Testing for Random Walk Behavior in Indian Bond Market

DOI: 10.4236/tel.2017.74052   PDF   HTML   XML   1,169 Downloads   1,571 Views  


This study examines the random walk behavior of Indian bond market. Bond indices published by Clearing Corporation of Indian (CCIL) were used in this study. The hypothesis is tested with multiple variance ratio tests from daily and weekly data, from 3-Jan.-2011 to 30-Dec.-2016. This paper also applies the bootstrap procedure on all the tests used because it shows desirable small sample properties under conditional heteroscedasticity. Variance test ratios show that Indian bond market does not follow random walk behavior.

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Babu, A. (2017) Testing for Random Walk Behavior in Indian Bond Market. Theoretical Economics Letters, 7, 728-736. doi: 10.4236/tel.2017.74052.

1. Introduction

In the recent seven years, Indian bond market has seen tremendous growth. G- Sec market has grown by more than 500% in the last seven years, 29.1% compounded growth rate per annum. Table 1 shows growth rate of various debt market instruments from April 2008 to March 2015 in India. 91-day Treasury bill has grown by 37% p.a. for seven years; 364-day T-Bill market has grown by 12%. The reported data from Table 1 indicates that, Indian bond market has caught the attentions of investors. (FPI) is pumping money into Indian debt market, as yields of the country are stable. The bond market has attracted strong FPI’s inflows; nearly $8 billion in 2015 in addition to $26.2 billion in 2014. In the last few years, improvement in the macroeconomic indicators has made the Indian debt market as one of the preferred investment destinations for investors.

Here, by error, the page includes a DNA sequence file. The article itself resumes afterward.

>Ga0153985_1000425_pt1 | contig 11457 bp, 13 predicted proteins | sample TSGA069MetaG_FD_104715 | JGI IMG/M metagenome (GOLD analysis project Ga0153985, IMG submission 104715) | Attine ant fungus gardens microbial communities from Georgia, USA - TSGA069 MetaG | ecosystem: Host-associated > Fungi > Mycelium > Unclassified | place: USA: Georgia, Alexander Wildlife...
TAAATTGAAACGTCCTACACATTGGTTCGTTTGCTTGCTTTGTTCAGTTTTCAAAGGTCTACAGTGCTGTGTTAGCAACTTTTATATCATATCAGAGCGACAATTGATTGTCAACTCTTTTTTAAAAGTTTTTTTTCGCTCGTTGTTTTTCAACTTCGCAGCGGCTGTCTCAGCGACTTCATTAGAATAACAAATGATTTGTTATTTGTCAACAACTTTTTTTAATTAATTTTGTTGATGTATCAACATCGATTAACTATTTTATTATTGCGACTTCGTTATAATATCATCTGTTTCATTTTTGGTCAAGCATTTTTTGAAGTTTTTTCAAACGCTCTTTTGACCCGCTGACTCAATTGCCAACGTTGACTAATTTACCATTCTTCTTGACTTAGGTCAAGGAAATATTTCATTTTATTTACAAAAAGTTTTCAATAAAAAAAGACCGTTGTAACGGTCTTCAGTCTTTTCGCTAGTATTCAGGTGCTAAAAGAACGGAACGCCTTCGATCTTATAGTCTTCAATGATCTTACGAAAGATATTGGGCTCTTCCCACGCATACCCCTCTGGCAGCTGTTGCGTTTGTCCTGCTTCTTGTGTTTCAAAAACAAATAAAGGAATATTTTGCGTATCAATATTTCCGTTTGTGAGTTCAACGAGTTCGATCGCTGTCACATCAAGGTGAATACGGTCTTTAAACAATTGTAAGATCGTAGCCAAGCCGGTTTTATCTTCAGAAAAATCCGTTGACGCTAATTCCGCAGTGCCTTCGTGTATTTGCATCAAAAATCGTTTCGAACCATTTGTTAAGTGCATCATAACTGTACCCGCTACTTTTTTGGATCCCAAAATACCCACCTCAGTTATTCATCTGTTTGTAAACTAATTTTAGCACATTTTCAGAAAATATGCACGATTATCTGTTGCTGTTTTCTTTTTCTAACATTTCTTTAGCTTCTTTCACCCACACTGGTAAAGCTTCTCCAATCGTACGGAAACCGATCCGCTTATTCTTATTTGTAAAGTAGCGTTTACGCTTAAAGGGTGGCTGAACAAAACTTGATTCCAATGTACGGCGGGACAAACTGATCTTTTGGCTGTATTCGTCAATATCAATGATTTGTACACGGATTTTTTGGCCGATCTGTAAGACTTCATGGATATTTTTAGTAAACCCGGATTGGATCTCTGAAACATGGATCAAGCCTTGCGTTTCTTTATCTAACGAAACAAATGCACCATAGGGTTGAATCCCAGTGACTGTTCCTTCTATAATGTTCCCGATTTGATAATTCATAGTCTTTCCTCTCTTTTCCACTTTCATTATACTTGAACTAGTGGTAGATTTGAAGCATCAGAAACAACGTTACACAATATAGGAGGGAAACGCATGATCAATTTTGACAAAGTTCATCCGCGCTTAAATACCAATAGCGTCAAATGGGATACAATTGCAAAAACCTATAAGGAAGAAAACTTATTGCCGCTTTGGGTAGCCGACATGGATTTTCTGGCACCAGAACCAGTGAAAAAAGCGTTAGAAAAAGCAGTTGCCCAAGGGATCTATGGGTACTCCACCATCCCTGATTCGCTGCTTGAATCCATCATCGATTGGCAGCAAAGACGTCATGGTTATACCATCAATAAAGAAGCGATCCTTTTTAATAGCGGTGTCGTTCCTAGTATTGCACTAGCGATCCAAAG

The possibility that the Indian debt market will become the primary debt market in Asia suggests the importance of understanding the efficiency of Indian debt market.

This study examines the efficient market hypothesis (EMH) for Indian G-Sec

Table 1. Turnover growth of Indian bond market.

Source: Data base on Indian Economy, RBI’s data warehouse. CAGR: Calculated by (Mar.-15/ Apr.-08)^(1/7)-1.

market through variance ratios. The idea of asset prices following random walk comes from Efficient Market Hypothesis (EMH). The assumption is that investors act immediately to any informational advantage, thereby, eliminating profit. Hence, prices fully reflect the information. This condition leads to a random walk behavior, random sequence of price changes, where the market is efficient. A random walk is defined as price changes are independent. If the Indian bond market follows random walk behavior, then the market is weak form of efficient and therefore, not predictable. This means it is impossible for a trader to generate excess return overtime by speculation. Otherwise, if the Indian bond market is predictable, then the market is not weak-form efficient, which means that traders can make excess profit by speculative positions. There have been many researches which test for the efficient market hypothesis of stock price.

2. Literature Review